4. Some of the most common soups in England are generally smooth: leek and potato, tomato (often 'tomato and basil', which to me is like eating pasta sauce with a spoon), carrot and coriander. Whereas American soups are often full of solid things: chicken noodle, beef and barley, vegetable (which brings us to...)
  5. Order 'vegetable soup' in England and it will almost certainly be smooth. Order it in the US and it will almost certainly be a broth with diced vegetables. 
But this could be more rigorously tested, so I mention here that dialectal differences in prototypes might be an interesting area for a student dissertation project to cover.  (Are any of our second years reading this?)

Two more things to cover before I go. (I must be feeling better...I haven't collapsed in a heap yet.)

First, notice that I've been saying 'English' rather than 'British' when talking about the prototype differences. The two most famous Scottish soups, cock-a-leekie and Scotch broth, are broths with (more BrE) bits in them, so the prototype might be different up there.

Which brings us to broth. It's a word found in both AmE and BrE, but in AmE it basically means BrE (but also AmE) stock--that is, a liquid made by cooking things in water, then straining the things out. In BrE, it can be used to mean a stock with stuff in it (hence Scotch broth).  So, when I've expressed my longing for a more American-style soup to an Englishperson, I've been told "oh, you mean a broth". But AmE also has bouillon, which is again broth, but I'd call it bouillon if I were drinking it out of a mug (as I used to have to do in the days when I had to go on clear liquid diets a lot. I'm not the healthiest character), especially if I'd made it with a (AmE) bouillon cube (or powder), which in BrE would be a stock cube (or, more colloquially, an Oxo cube--the dominant brand).

I'm going to stop there and go to bed, trying not to think about how much easier my life would be if I could write this many words in grant proposals in an evening.  That way lies insomnia.
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in the middle of our street/block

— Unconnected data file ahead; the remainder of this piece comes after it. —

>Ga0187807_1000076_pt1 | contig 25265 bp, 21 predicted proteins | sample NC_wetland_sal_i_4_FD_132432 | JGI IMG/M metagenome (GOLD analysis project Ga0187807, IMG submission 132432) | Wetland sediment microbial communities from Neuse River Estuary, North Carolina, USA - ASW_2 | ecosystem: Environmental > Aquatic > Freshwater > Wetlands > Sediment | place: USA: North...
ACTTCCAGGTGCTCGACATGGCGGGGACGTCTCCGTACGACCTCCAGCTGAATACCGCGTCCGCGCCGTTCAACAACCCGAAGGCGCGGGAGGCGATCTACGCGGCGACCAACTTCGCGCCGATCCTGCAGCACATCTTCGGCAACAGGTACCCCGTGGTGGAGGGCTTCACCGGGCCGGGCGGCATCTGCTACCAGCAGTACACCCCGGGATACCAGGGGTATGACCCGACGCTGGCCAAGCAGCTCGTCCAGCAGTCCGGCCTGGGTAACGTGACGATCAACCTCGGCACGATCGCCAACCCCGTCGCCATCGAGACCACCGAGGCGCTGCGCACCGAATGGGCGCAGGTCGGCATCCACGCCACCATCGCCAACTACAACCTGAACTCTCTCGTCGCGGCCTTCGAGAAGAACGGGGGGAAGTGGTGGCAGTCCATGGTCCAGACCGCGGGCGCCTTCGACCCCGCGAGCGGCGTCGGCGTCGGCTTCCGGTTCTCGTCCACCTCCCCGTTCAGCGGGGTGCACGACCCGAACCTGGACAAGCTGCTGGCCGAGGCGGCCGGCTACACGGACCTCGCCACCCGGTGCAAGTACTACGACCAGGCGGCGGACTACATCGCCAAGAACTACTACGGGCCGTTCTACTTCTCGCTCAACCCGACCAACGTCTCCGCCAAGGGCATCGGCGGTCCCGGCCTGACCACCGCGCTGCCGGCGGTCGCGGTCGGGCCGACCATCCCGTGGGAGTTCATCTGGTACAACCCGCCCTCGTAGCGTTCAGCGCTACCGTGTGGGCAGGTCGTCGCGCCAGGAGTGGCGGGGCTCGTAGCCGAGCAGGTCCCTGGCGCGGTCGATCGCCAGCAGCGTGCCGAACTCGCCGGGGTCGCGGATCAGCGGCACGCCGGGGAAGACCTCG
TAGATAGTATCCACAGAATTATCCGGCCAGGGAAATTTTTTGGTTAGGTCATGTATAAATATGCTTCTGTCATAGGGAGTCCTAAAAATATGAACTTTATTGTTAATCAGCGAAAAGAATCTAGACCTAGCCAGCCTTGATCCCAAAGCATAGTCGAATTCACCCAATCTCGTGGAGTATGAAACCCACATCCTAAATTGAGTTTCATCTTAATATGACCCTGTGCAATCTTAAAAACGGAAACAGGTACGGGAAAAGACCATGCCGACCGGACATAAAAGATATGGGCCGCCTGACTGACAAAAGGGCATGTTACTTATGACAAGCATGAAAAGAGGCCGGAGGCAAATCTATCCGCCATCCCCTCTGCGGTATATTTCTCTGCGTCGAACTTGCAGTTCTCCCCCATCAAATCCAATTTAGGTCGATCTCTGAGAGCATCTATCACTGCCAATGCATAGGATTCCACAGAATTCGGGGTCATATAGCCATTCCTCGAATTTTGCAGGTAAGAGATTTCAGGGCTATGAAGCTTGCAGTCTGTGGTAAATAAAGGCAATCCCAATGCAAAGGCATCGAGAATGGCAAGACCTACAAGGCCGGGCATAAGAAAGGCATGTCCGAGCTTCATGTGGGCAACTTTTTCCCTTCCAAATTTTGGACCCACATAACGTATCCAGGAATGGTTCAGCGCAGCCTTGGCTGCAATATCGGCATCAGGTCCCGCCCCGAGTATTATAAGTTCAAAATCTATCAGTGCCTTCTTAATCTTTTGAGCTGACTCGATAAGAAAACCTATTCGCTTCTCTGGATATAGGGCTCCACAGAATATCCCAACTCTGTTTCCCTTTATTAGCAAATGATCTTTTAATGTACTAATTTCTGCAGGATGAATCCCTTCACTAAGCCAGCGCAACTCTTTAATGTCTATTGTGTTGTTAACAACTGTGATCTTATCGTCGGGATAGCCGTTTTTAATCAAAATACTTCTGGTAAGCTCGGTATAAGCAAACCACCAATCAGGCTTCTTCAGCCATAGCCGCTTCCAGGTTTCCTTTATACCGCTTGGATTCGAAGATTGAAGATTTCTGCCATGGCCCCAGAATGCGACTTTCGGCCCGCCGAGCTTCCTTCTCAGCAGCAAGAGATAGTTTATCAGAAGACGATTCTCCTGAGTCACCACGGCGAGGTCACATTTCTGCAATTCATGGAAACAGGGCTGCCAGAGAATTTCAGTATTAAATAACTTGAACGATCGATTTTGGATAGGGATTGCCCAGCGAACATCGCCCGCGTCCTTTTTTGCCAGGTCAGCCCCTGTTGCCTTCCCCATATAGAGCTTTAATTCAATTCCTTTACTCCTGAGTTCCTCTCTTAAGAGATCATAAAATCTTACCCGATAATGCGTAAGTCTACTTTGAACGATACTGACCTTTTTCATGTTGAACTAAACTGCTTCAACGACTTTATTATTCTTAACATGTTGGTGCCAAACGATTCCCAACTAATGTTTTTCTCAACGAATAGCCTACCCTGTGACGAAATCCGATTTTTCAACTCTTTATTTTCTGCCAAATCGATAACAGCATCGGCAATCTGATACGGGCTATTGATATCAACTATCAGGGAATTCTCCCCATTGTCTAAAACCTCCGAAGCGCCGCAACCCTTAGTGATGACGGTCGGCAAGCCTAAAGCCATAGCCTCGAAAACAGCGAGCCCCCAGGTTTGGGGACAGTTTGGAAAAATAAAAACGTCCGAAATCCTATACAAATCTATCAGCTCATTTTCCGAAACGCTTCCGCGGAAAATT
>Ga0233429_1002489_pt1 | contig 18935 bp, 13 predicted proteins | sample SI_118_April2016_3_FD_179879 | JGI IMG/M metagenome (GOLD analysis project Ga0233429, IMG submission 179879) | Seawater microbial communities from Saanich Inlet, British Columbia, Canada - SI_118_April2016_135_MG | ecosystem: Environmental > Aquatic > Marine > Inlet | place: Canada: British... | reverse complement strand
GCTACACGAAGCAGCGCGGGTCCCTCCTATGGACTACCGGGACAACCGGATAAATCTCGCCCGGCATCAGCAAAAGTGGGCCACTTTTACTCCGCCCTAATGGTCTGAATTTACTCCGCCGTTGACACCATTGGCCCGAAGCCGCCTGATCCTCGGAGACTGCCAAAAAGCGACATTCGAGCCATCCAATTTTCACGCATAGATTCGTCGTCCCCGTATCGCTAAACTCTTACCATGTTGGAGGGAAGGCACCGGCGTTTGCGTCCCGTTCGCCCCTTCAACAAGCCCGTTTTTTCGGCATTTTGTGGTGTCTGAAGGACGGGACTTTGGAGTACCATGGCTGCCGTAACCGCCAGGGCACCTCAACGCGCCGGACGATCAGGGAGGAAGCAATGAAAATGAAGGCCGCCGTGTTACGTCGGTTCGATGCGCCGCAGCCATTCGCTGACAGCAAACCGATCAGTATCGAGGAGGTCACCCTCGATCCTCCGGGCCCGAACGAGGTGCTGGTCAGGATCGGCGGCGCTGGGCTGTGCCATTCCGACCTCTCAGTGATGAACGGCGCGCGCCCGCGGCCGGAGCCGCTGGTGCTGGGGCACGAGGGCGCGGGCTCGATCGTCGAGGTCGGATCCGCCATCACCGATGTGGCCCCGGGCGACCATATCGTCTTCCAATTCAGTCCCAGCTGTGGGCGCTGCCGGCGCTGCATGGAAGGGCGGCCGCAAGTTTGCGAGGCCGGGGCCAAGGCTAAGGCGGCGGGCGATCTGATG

When I don't know what I want to blog about, I stick a virtual pin into the email inbox and choose the first do-able request/suggestion that I find. This is supposed to be a fair method, though perhaps not as fair as 'first come, first served'. Truth be told, many of the oldest ones in the inbox are in the 'may not be doable' or 'may not be a real difference' category, so I have come to avoid them a bit. At any rate, my 'fair' method might not seem fair this time, since the suggestion I've clicked on is from the same requester as the last blog post.

So, thank you Ben Zimmer for putting another interesting and pop-culture-related suggestion in my inbox. Ben noted the use of in the middle of our street in the Madness song 'Our House', and asked: "Have you talked about this one? I don't think it's possible in AmE for a house to be in the middle of a street."

Yes, that's an interesting one.  But so is the rest of the song.  It's Saturday night--let's do the whole thing!

I should start by noting that this is the only Madness song that made it to the Top 20 singles chart in the US, whereas in the UK they were HUGE, having 20 singles in the Top 20 in the 1980s (more if you count re-issues). So, for British people of my generation, mention Madness and they're as likely (if not more likely) to wax nostalgic about 'Baggy Trousers' or 'House of Fun' as about 'Our House'. Still 'Our House' has had  a lot of attention in the UK. It won the 'Best Song'  in the Ivor Novello Awards, became part of the advertising campaign for Birdseye frozen foods (video) with frontman Suggs as pea-shiller (not fair--but a good pun, no?), and was the title of a Madness-based West End musical. Unlike some other pop/rock-band-based musicals, like Mamma Mia and We Will Rock You, the Madness musical did not transfer to Broadway or tour the US.

I loved 'Our House' as an American teenager, particularly for its wordplay, but I have to wonder how much I missed in my pre-UK days.  So, for the benefit of my teenage self, here's a stanza-by-stanza playback:

Father wears his Sunday best
Mother's tired she needs a rest
The kids are playing up downstairs
Sister's sighing in her sleep
Brother's got a date to keep
He can't hang around
In my day job, antonyms are my special(i)ty, so I am particularly fond of the juxtapositon of up/down here. However, I don't think that in my youth I understood that this wasn't just a little lyrical nonsense.  To play up is informal BrE for behaving irritatingly or erratically. One's lumbago can play up, the computer might play up, and certainly one's children can play up.  (Late addition: BZ has pointed out the AmE equivalent: act up.)